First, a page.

Using Microservices Architecture to Break Your Vendor Lock-inby QArea Expert on August 6, 2018
Complex projects become messy so quickly that companies end up being completely dependent on their development vendors. Once you chose a dedicated development team, your hands are tied (seemingly forever).
Anyway, that’s how it usually works, and here is why.
Most applications are built with a standard approach.
This approach is usually called “monolithic”.
It’s simple to deploy, easy to build, to support…
…until it becomes a monster whose whims are frequently beyond your immediate control.
It all works out, but suddenly you notice your monster deploys much slower, backups are not so fast anymore, and you can’t scale the product just by moving it to a more robust server. Something is wrong.
Your Vendor, the outsourcing development company you trust, creates more bugs than it resolves. The team is good, but you both made a mistake developing your project as a monolith. The team knows that you can’t go to another company, because a new vendor will need months of learning, and they know you know that. It’s something called the vendor lock-in.
It seems like there is no way out. Luckily, there is a chance you may find a vendor that will propose to build or rebuild the project in a microservices architecture.
Microservices is a software development technique — a variant of the service-oriented architecture (SOA) architectural style that structures an application as a collection of loosely coupled services.
Microservices Best Practices
When supporting your project, your previous, or new vendor, will start by delimiting independent parts of business logic into microservices.
Now you can perform acceptance testing to ensure each service has its own small and scalable database which can be transmitted to another server, with much simpler and understandable API documentation. The added bonus—no vendor lock anymore!
Our example of microservices: Recently we developed DueFocus, an application for time and resource management for efficient project management. We chose to go with Golang microservices primarily because of freedom it gives. We can quickly test and modify any function without affecting the rest or being dependent on a particular team while Go for backend gives us great speed.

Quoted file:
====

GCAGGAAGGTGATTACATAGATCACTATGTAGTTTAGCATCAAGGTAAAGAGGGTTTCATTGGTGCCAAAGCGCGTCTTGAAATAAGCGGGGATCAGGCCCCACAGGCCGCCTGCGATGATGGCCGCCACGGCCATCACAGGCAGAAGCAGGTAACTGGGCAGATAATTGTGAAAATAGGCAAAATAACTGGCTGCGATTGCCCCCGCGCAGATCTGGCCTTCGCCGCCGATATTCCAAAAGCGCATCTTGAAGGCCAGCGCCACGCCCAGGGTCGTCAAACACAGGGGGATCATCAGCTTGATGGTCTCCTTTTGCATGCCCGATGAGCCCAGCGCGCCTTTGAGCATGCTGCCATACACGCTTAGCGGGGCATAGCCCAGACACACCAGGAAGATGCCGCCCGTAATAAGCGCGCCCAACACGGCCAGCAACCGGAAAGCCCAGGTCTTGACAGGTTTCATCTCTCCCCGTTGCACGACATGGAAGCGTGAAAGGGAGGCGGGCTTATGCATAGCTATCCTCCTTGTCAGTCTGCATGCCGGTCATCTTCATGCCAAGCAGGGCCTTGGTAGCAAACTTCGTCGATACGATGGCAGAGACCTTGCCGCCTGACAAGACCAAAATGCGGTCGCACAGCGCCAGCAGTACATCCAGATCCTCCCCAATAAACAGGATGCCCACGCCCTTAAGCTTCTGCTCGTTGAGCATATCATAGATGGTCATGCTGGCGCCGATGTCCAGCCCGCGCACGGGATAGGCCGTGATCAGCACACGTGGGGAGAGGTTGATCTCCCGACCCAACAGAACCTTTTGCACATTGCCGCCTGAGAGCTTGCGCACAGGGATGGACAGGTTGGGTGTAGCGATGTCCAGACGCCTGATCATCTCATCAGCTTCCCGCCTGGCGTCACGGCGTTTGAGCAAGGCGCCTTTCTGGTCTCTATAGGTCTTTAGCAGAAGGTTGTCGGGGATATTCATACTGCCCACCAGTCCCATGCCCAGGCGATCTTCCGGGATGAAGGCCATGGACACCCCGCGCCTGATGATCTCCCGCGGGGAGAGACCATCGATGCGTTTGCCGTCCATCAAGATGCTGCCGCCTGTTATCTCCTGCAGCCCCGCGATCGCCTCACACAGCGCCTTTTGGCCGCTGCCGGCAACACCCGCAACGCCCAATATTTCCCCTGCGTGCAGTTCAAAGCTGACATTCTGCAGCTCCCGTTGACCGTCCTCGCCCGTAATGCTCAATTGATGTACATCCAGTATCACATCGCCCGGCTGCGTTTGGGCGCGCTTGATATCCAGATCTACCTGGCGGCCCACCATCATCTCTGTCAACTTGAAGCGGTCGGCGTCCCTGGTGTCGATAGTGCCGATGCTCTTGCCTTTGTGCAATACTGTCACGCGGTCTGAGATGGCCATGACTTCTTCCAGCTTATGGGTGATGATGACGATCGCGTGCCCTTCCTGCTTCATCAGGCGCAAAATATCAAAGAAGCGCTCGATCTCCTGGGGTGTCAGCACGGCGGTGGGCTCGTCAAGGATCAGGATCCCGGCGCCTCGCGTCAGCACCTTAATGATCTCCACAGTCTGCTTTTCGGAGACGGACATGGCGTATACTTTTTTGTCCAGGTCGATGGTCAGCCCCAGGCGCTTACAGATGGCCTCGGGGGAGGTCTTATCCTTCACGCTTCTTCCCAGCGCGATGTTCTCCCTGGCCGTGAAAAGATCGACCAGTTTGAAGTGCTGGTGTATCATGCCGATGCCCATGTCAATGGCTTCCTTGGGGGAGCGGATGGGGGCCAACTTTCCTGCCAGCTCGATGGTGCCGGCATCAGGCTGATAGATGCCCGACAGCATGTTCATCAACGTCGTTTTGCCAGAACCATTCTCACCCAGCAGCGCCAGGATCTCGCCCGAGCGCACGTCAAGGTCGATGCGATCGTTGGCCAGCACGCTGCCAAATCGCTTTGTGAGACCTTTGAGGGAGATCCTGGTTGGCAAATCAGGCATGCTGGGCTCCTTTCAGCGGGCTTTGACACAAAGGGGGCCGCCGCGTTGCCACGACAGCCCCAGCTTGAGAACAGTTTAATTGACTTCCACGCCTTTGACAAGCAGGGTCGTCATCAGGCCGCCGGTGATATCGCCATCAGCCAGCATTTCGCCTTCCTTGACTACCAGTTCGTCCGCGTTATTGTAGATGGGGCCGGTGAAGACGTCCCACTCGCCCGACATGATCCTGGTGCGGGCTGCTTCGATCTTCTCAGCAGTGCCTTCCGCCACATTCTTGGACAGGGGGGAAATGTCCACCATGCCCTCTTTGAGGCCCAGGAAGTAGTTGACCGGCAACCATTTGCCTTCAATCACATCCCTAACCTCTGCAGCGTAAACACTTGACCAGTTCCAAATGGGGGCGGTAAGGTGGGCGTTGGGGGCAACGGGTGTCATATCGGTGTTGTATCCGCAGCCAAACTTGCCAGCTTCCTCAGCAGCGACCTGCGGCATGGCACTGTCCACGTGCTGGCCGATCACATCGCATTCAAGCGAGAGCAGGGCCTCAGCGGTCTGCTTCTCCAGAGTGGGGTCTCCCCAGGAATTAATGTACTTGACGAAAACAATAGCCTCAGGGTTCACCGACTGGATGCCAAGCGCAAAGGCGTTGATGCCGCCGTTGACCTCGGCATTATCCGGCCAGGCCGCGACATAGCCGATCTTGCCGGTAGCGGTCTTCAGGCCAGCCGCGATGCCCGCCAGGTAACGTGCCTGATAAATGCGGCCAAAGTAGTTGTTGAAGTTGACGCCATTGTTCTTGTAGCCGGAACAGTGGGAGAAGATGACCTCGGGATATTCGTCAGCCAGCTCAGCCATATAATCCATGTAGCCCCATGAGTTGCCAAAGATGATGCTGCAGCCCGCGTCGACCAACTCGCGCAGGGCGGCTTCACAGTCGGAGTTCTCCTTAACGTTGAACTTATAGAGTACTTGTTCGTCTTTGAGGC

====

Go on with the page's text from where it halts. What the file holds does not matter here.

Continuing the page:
Continuing your decoupling process, you will get multiple microservices. At QArea, we prefer to do this using Golang as it’s a fast, lightweight, easy to write and read programming language. Also, we love Golang’s server performance.
Every microservice now can be deployed on separate server. Database of each one may also be scaled to separate server. They even can be written with different languages: we do Golang projects, for example, but other teams are free to choose their own solutions. Each microservice can be supported by different vendor and you get rid of that annoying vendor lock.
Monitoring microservices is a piece of cake
Every vendor can deploy every microservice independently, so you can assess high performance and skills separately. You will be playing completely different role rewarding successful vendor by adding more microservices to support, or in case of low performance, moving microservices to other, more skilled vendor.
Surely, it’s not the only reason microservices are loved for. They are also easy to test and modify, fast to run and comply. The main thing, the essential reason why microservices appeared in the first place is that they give freedom. That’s why we at QArea prefer building microservices instead of traditional monoliths.